“I long to accomplish a great and noble task, but it is my chief duty to accomplish humble tasks as though they were great and noble. The world is moved along, not only by the mighty shoves of its heroes, but also by the aggregate of the tiny pushes of each honest worker.” ~ Helen Keller
1 Corinthians 10:31 “So, whether you eat or drink, or whatever you do, do all to the glory of God.”
When I think of the work that we are involved in here in Nigeria, I think about the hundreds of tiny pushes of all the people I am privileged to work with here at Ministry of Mercy. Our aunties, our drivers, our cleaners, each of them are performing tasks daily, which to the untrained eye are humble tasks, but which are, in reality the greatest and noblest of tasks. They toil endlessly and uncomplainingly (for the most part ) for the sake of our children and to the glory of God. They are the true heroes who move this world along.
I started this newsletter back in July! Then I got caught up in the busy-ness of hosting short-term visiting teams, adoptions, getting the new school year underway, and taking care of the six kids living with me, and time just got away. Here are some highlights from the past five months.
We are still understaffed, but we have had some relief this term with extra helping hands from university students home on break and my cousin Chelsea who recently graduated from Appalachian State University in North Carolina and who is volunteering with us for 6 months.
We had a member of our teaching staff leave as Roselyn David wedded in mid-October.
Our three-week summer session was a busy one. As part of the focus on reading, we used the Arts and Crafts week to do a Dr. Suess theme. We had great fun with red fish, green eggs, and other such craziness The second week was a week of swimming lessons, and the third week was learning market skills. The culminating activity of the three-week session was a mini market where kids practiced their bartering skills and made practical math applications. (See pictures of our activities on http://s215.photobucket.com/home/gosnell_c)
Our beautiful Blessing, who has had a subgaleal cyst above the anterior fontanel since birth, was able to have it removed through minor surgery a few months ago. She has completely healed now.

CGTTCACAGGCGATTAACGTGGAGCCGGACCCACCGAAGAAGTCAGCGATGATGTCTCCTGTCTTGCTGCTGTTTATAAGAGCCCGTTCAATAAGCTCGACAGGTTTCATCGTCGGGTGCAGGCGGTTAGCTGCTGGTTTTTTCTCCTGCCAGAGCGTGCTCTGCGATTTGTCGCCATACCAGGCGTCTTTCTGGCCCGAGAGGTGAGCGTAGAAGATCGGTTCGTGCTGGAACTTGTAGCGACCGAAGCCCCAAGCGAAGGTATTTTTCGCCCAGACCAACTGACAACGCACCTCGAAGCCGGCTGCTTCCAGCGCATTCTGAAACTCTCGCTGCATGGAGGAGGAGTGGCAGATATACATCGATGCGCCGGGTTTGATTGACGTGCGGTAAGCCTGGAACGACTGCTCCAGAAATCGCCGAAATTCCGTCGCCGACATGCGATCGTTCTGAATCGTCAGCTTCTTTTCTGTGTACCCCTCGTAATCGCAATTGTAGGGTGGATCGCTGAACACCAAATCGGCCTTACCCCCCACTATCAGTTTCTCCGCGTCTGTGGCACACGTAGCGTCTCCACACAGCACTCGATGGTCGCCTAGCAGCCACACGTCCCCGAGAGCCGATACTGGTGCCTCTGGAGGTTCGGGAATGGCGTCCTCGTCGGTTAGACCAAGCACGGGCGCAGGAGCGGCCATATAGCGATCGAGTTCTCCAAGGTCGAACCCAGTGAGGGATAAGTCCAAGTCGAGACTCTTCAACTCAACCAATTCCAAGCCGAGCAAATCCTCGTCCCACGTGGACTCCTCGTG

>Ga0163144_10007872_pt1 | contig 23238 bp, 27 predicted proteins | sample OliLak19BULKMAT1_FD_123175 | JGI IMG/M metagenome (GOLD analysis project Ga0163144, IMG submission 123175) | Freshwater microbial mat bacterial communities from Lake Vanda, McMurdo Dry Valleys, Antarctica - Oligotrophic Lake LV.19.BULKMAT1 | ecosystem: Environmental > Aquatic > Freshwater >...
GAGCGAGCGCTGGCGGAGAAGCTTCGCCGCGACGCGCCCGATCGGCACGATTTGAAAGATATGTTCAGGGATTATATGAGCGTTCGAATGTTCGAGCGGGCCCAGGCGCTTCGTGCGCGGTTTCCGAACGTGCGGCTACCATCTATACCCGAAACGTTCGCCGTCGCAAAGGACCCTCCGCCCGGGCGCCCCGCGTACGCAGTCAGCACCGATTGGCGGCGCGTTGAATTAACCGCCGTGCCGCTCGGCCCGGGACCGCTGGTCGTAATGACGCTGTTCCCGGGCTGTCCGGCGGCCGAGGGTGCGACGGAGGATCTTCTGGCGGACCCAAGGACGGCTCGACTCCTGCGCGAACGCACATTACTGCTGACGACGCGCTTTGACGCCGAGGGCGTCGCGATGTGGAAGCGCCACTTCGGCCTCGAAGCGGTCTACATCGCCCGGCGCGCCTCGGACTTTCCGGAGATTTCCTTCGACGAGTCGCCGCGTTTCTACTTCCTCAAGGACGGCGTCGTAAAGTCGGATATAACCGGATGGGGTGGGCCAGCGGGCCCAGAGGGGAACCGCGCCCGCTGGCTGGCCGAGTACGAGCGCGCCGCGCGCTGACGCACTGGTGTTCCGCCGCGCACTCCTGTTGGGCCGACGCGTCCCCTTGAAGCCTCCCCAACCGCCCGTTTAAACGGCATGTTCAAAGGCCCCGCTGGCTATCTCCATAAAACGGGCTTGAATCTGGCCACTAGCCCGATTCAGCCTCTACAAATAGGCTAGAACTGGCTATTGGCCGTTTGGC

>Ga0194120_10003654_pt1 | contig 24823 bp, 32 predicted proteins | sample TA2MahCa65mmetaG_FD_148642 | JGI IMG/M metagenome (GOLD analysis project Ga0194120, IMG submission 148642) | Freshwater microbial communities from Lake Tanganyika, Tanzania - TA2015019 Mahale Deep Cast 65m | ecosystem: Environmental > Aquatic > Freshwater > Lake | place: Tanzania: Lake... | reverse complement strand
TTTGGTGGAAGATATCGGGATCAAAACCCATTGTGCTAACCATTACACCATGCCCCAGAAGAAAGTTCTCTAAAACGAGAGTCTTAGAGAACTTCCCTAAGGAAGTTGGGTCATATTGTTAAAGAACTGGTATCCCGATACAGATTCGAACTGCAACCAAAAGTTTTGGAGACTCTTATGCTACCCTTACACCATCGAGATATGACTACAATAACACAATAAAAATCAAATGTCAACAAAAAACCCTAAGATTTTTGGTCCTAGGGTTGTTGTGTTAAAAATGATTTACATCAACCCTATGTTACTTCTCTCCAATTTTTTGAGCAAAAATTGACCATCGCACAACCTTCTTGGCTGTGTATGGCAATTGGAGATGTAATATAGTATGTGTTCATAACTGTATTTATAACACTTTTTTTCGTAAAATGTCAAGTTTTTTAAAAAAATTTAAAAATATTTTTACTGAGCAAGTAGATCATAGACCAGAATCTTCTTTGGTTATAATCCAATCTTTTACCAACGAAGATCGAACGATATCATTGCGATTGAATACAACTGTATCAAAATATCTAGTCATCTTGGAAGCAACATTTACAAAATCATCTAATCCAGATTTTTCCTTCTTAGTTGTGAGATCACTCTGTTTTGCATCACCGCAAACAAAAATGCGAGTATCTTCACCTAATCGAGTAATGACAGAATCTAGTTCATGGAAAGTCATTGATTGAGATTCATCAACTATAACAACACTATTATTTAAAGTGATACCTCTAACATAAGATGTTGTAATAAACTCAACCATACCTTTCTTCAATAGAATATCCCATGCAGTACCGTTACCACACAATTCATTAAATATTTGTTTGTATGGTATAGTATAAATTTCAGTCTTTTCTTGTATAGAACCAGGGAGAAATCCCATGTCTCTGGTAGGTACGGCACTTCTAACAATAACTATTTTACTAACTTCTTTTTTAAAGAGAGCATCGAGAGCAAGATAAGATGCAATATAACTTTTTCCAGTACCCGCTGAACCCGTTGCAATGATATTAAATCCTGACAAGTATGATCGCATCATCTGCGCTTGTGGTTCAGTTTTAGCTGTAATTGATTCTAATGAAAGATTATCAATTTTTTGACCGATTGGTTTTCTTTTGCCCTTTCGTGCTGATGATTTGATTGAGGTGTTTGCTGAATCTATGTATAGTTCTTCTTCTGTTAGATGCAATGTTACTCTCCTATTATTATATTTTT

Among our new arrivals are Gideon, a 5-year-old, fatherless boy whose legs are not fully developed; Ojima, an 11 year old girl who has severe mental disabilities; and David and Blessing, premature twins who were each about 3 lbs. and not eating well. The twins have been living with me (ably assisted by Asibi and Chelsea ), and now have so many chins they hardly have necks
Six more adoptions have been completed and six more children are now US citizens. We are so grateful that all those that were in process were able to be completed before the passage and implementation of a new law in Kogi State which now prohibits foreign adoption. I wrote a 30+ page proposal that we have submitted for review and revision of this law, but it will take time (years?) for change to be affected if our proposal is even accepted.
Tom had a great 3rd birthday and continues to be a daily joy and constant blessing. Turning three meant he got to start Nursery School in September, and he is loving it! He brings home new random bits of knowledge (mostly in song form) every day and enjoys shouting them out throughout the day.
We have been having serious discipline issues with one of our secondary school students and we had to pull him out of school part way through third term last year due to a serious case of theft in town. At our wits’ end, and quickly running out of options, we found a boarding school that is willing to accept him despite knowing his history. Thank God for grace, and pray with us that this young man will take advantage of this last chance.